Sun, Jul 16, 2006 - Page 7 News List

US firefighters battle to contain large wildfires


Thousands of firefighters aided by aircraft worked in fierce heat to keep two big wildfires from gaining a foothold in the heavily populated San Bernardino Mountains, where millions of trees killed by drought and bark beetles could provide explosive fuel.

The lightning-caused fires, covering about 276km2 combined, merged on Friday afternoon. Wildfires can grow more unpredictable after merging, but in this case "there was no cataclysmic event," US Forest Service spokesman Jim Wilkins said.

The larger of the two fires has destroyed 45 homes and 118 outbuildings and remained a potential threat to 1,500 homes, said Kristel Johnson of the US Forest Service. The 21,200-hectare blaze started a week ago on the Mojave Desert floor below the eastern flank of the San Bernardinos, and was 20 percent contained.

The smaller fire had burned 3,320 hectares, mostly at higher elevations. Though heavy smoke continued to fill the sky on Friday, wind was pushing that fire away from the mountaintop Big Bear resort region and onto areas already burned by the larger fire.

Several thousand people live in and around Big Bear Lake, which went through its last big scare in Southern California's onslaught of devastating wildfires in 2003.

"There's no danger to Big Bear residents, there's no imminent threat at this time," said Tracey Martinez, a San Bernardino County Fire Department spokeswoman. However, about 75 scattered homes and a fish hatchery remained in the fire's path.

Despite low humidity, steep, broken slopes and 41?C temperatures, firefighting efforts on Friday were in "great shape," Wilkins said. About 2,900 firefighters and three dozen aircraft were fighting the blazes.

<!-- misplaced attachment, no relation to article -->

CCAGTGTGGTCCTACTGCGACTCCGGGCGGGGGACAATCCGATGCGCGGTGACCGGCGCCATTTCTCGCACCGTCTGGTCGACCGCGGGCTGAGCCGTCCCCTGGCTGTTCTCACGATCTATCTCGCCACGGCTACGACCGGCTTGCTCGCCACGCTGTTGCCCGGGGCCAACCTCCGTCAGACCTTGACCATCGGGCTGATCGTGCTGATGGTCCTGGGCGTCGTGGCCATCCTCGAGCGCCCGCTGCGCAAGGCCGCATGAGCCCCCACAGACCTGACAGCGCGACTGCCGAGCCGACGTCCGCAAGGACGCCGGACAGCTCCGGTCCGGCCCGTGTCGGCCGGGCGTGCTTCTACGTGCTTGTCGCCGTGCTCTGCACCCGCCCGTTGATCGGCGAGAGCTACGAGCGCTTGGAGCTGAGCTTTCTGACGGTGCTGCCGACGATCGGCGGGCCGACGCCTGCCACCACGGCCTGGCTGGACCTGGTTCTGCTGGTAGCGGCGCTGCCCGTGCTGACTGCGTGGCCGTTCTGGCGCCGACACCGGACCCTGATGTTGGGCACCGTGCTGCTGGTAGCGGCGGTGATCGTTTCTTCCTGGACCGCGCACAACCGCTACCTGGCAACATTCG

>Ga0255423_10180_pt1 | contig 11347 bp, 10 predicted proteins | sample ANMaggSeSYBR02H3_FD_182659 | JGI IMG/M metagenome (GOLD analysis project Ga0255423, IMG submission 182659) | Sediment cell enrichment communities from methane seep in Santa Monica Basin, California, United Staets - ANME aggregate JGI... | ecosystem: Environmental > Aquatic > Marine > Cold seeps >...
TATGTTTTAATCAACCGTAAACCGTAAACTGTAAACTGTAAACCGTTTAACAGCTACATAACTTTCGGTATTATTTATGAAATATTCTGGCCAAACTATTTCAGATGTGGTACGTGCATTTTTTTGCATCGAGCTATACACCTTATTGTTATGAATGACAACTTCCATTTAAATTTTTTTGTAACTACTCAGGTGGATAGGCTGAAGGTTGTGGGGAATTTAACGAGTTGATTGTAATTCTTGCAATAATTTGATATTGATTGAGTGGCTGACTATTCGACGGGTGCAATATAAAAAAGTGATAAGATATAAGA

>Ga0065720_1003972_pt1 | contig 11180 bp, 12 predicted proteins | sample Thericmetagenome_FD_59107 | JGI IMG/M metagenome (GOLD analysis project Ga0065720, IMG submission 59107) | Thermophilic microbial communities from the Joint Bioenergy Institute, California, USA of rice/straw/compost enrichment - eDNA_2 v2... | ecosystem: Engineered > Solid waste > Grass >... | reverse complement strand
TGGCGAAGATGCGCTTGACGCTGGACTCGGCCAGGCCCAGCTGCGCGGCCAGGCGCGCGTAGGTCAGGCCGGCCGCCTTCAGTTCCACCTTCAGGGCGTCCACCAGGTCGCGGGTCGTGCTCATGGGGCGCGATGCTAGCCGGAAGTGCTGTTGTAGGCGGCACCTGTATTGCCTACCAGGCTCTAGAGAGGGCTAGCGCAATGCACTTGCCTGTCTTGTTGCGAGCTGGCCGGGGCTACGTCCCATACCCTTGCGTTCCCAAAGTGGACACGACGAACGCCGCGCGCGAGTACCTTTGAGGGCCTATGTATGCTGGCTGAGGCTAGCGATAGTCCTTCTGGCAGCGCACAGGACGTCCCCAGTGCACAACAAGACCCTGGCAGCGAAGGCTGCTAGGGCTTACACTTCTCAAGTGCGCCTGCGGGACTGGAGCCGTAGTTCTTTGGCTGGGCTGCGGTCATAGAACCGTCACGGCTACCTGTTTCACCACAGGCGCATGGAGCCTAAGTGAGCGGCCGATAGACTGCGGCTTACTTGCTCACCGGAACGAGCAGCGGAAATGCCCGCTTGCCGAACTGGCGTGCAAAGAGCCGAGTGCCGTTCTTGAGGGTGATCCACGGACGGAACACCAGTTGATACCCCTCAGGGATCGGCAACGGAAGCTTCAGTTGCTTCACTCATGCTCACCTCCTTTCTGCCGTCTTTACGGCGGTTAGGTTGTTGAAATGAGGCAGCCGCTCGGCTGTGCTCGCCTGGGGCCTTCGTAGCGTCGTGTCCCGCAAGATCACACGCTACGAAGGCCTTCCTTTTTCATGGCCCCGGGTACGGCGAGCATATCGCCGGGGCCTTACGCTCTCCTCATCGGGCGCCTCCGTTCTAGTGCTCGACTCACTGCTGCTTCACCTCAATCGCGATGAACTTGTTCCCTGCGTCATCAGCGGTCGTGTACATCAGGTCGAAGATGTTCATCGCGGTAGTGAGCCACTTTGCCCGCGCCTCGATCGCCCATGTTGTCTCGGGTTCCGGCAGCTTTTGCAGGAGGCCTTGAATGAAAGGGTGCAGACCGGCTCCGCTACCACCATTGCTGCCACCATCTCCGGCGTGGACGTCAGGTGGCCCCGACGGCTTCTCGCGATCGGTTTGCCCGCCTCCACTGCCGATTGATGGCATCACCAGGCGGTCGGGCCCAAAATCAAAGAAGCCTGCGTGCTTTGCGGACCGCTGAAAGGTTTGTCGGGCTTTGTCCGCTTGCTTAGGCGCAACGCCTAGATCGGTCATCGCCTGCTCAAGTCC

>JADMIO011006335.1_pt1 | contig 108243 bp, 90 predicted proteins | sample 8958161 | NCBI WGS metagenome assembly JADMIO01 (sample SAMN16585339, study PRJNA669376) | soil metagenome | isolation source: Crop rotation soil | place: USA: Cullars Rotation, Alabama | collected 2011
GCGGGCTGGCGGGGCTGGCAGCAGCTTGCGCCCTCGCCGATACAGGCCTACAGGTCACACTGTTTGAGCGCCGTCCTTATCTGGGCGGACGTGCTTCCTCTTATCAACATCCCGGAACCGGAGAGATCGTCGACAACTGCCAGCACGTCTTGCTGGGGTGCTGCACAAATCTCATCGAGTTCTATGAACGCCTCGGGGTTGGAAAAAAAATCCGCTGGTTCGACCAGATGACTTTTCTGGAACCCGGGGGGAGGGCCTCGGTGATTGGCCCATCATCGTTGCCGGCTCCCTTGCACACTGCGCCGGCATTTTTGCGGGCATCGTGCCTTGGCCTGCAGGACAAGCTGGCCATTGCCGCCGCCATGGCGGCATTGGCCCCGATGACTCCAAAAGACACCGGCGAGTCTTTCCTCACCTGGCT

Still, fire did burn onto ridges with scattered trees, which went up like torches underneath heavy air tankers that dropped fire retardant.

But officials were concerned that the weather will challenge firefighters in the coming days. Fire heat rising into the atmosphere could produce dry lightning.

"That will not only start new fires, but also strike firefighters," National Weather Service forecaster Robert Balfour said.

Concerns about what would happen when the fires merged had focused on the possibility of an ultra-hot fire front that could create its own unpredictable winds, but a merger also can create firebreaks by quickly burning up brush in each fire's path.

"They're going to burn each other out in that area," Martinez predicted.

In Pioneertown, a former Western movie locale where the larger fire burned several homes this week, a 20-person search and rescue team headed out on Friday to look for a 57-year-old man missing since Tuesday. The wife of Jerry Guthrie reported him missing.

Firefighters in southern Montana, mostly east of Billings, were battling a string of fires burning more than 56,000 hectares. The estimate on the largest fire nearly tripled overnight, fire information officer Paula Rosenthal said.

More than 254 structures, including 125 homes, were threatened by the fires, and another blaze near Ashland destroyed at least four buildings. Firefighters were close on Friday to containing a wildfire that destroyed five buildings earlier this week.

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